Climate change is a looming problem for the world. However, many people struggle to understand the true impact of climate change because the terms are difficult to understand in real terms - how will this affect my country? my state? my community? me? The National Climate Assessment breaks down the effects of clim...
Climate change is a looming problem for the world. However, many people struggle to understand the true impact of climate change because the terms are difficult to understand in real terms - how will this affect my country? my state? my community? me?
The National Climate Assessment breaks down the effects of climate change into specific regions of the United States. This article specifically focuses on coastal regions. It finds some key changes in coastal regions due to climate change:
Coastal Lifelines at Risk: Coastal lifelines, such as water supply and energy infrastructure and evacuation routes, are increasingly vulnerable to higher sea levels and storm surges, inland flooding, erosion, and other climate-related changes.
Economic Disruption: Nationally important assets, such as ports, tourism, and fishing sites, in already-vulnerable coastal locations, are increasingly exposed to sea level rise and related hazards. This threatens to disrupt economic activity within coastal areas and the regions they serve and results in significant costs from protecting or moving these assets.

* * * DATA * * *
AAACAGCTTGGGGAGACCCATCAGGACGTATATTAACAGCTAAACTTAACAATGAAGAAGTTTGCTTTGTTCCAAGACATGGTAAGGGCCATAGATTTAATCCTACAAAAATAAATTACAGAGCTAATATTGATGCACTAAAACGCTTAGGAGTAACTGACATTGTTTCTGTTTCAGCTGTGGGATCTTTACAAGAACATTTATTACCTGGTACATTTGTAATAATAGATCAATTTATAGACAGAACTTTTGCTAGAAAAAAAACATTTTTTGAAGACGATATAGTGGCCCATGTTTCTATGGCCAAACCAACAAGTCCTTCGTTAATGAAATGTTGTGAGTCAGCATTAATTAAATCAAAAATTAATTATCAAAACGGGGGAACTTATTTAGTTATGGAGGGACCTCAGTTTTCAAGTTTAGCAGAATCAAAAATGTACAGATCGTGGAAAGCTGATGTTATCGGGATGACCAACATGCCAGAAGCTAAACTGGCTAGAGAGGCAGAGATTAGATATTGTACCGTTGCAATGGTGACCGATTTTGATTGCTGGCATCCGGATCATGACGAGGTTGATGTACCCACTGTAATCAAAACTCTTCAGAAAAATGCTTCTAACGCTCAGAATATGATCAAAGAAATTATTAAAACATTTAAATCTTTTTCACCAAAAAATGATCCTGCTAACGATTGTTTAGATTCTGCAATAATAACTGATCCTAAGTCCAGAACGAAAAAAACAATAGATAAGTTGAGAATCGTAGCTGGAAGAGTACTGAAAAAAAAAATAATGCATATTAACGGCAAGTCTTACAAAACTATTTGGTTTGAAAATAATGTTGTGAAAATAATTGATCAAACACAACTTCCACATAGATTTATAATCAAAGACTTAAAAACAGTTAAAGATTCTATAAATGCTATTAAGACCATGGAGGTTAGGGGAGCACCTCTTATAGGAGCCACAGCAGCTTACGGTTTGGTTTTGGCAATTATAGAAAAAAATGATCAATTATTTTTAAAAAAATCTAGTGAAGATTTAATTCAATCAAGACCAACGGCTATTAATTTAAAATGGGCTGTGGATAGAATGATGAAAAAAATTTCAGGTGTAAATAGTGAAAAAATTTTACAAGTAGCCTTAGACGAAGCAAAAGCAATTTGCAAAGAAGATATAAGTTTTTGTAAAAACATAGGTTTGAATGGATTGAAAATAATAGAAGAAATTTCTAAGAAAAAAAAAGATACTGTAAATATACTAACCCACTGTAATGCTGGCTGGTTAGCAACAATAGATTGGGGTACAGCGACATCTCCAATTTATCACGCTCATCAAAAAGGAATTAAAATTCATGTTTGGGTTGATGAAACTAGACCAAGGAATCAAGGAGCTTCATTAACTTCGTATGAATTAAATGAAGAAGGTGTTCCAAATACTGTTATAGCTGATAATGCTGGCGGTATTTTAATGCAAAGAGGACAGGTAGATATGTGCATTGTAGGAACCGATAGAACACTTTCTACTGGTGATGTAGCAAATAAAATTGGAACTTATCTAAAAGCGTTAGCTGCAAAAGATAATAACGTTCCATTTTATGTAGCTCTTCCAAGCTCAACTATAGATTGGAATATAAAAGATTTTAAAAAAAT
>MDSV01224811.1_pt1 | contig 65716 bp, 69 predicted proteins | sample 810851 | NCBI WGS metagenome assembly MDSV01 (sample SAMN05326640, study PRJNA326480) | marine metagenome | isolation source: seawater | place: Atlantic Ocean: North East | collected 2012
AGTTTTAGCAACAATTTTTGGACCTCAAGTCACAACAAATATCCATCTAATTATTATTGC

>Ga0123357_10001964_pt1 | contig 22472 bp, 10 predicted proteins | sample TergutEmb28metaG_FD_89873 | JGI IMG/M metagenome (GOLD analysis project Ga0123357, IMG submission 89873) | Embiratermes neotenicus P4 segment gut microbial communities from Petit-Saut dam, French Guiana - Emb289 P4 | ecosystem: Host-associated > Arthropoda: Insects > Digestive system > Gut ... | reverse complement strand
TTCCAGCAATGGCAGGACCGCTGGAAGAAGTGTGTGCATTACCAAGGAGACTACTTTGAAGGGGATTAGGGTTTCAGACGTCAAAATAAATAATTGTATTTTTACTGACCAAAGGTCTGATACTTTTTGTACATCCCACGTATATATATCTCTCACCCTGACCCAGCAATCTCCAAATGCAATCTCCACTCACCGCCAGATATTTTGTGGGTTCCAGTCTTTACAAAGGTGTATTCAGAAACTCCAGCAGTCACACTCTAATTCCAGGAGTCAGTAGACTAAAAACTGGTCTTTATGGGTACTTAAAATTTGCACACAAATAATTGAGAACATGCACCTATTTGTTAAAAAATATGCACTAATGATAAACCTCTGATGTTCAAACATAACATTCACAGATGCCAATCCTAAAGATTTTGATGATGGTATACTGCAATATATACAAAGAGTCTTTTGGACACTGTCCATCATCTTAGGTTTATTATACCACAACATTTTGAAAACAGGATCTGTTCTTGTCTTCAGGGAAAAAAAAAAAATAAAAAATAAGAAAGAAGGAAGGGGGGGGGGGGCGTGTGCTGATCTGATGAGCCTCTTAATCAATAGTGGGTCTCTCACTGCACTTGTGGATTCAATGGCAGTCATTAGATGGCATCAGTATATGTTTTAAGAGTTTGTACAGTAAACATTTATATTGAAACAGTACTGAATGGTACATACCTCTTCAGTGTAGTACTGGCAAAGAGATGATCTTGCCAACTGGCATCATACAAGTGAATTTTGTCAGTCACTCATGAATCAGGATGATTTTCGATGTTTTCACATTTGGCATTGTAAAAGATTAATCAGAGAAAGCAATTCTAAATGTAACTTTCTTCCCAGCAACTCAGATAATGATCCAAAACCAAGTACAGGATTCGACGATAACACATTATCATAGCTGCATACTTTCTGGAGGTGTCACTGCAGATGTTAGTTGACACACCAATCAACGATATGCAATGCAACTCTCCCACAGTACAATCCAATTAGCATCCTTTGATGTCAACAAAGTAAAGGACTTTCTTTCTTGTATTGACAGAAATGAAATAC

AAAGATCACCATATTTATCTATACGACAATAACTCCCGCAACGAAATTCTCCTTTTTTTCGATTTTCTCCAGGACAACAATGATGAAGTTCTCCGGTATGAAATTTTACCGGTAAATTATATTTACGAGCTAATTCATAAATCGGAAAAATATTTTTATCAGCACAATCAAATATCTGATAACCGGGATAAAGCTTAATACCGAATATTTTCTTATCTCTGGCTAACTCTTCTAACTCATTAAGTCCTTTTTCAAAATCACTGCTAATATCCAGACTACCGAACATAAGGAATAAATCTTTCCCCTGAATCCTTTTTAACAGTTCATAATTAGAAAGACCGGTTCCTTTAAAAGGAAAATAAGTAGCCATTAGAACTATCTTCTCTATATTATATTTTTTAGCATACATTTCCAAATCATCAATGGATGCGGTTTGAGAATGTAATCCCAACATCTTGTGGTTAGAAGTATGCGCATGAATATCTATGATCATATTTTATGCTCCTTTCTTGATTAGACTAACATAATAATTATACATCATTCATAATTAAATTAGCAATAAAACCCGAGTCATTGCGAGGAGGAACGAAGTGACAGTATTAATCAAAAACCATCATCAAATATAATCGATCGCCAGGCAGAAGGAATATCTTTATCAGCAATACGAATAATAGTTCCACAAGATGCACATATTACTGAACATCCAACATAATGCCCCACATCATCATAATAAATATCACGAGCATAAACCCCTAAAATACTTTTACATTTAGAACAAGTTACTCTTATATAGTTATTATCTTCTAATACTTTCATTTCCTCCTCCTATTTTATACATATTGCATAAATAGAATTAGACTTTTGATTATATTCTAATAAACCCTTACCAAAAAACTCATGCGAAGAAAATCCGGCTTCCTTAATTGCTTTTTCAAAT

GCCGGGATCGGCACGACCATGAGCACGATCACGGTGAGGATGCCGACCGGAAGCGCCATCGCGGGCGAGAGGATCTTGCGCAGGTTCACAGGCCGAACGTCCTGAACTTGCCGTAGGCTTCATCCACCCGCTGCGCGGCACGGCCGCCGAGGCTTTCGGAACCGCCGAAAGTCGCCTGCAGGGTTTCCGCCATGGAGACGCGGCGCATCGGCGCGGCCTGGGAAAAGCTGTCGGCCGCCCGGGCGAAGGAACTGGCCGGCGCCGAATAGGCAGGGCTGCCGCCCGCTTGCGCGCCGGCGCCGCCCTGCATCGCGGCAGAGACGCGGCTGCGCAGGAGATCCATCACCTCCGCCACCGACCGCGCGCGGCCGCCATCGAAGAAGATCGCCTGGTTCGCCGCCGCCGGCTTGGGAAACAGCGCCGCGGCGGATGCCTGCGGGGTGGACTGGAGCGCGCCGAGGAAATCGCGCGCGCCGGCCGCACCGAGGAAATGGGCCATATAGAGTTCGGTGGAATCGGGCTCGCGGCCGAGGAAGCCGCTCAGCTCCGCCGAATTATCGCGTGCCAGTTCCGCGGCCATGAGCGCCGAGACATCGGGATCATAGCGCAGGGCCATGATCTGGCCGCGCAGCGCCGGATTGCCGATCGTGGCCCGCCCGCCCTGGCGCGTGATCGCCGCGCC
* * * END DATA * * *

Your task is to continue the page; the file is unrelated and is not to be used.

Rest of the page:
Uneven Social Vulnerability: Socioeconomic disparities create uneven exposures and sensitivities to growing coastal risks and limit adaptation options for some coastal communities, resulting in the displacement of the most vulnerable people from coastal areas.
Vulnerable Ecosystems: Coastal ecosystems are particularly vulnerable to climate change because many have already been dramatically altered by human stresses; climate change will result in further reduction or loss of the services that these ecosystems provide, including potentially irreversible impacts.
The State of Coastal Adaptation: Leaders and residents of coastal regions are increasingly aware of the high vulnerability of coasts to climate change and are developing plans to prepare for potential impacts on citizens, businesses, and environmental assets. Significant institutional, political, social, and economic obstacles to implementing adaptation actions remain.